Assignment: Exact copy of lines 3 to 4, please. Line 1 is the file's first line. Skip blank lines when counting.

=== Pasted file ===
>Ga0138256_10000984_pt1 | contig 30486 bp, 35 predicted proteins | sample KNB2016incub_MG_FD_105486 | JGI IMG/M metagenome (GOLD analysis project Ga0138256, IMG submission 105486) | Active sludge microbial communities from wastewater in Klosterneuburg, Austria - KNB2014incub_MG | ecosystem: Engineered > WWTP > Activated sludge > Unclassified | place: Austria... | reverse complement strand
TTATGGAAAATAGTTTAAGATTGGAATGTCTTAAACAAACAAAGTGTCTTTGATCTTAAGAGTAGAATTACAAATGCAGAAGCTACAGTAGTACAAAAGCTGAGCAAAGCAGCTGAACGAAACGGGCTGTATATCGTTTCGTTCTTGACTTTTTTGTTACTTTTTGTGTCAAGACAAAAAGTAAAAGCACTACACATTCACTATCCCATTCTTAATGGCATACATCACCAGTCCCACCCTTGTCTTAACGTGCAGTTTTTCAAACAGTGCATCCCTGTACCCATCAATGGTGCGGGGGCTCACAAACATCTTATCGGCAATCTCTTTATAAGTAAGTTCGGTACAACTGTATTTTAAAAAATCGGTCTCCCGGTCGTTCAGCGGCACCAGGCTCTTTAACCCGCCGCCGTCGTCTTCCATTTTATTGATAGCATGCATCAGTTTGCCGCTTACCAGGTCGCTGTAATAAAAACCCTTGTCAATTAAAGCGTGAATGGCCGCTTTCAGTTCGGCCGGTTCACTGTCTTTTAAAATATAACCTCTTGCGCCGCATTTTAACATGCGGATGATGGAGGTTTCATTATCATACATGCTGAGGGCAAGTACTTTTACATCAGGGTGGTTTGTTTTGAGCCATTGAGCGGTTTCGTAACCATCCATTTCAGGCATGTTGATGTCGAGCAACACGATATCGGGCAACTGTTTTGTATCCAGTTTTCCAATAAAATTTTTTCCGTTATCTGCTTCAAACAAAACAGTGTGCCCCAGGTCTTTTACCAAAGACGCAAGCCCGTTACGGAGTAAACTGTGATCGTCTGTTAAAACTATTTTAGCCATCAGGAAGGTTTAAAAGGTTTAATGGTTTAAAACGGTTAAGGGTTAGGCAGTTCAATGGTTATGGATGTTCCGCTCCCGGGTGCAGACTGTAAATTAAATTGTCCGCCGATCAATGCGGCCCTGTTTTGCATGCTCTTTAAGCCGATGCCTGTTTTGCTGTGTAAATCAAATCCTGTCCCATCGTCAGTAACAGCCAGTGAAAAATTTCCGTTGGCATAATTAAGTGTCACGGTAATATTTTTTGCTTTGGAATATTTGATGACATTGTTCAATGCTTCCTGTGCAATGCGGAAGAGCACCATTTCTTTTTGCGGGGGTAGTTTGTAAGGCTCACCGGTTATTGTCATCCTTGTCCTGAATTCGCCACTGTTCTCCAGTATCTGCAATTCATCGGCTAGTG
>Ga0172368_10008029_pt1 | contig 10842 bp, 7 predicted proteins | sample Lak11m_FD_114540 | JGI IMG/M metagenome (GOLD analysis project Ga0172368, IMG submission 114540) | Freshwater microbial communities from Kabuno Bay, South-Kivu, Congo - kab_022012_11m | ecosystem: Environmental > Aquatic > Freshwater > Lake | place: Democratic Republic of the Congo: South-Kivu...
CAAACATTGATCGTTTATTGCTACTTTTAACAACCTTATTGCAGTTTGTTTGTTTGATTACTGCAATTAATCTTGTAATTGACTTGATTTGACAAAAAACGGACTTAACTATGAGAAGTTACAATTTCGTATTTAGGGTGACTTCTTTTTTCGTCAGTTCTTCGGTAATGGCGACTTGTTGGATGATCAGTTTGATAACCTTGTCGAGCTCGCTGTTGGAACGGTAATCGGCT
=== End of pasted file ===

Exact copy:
>Ga0172368_10008029_pt1 | contig 10842 bp, 7 predicted proteins | sample Lak11m_FD_114540 | JGI IMG/M metagenome (GOLD analysis project Ga0172368, IMG submission 114540) | Freshwater microbial communities from Kabuno Bay, South-Kivu, Congo - kab_022012_11m | ecosystem: Environmental > Aquatic > Freshwater > Lake | place: Democratic Republic of the Congo: South-Kivu...
CAAACATTGATCGTTTATTGCTACTTTTAACAACCTTATTGCAGTTTGTTTGTTTGATTACTGCAATTAATCTTGTAATTGACTTGATTTGACAAAAAACGGACTTAACTATGAGAAGTTACAATTTCGTATTTAGGGTGACTTCTTTTTTCGTCAGTTCTTCGGTAATGGCGACTTGTTGGATGATCAGTTTGATAACCTTGTCGAGCTCGCTGTTGGAACGGTAATCGGCT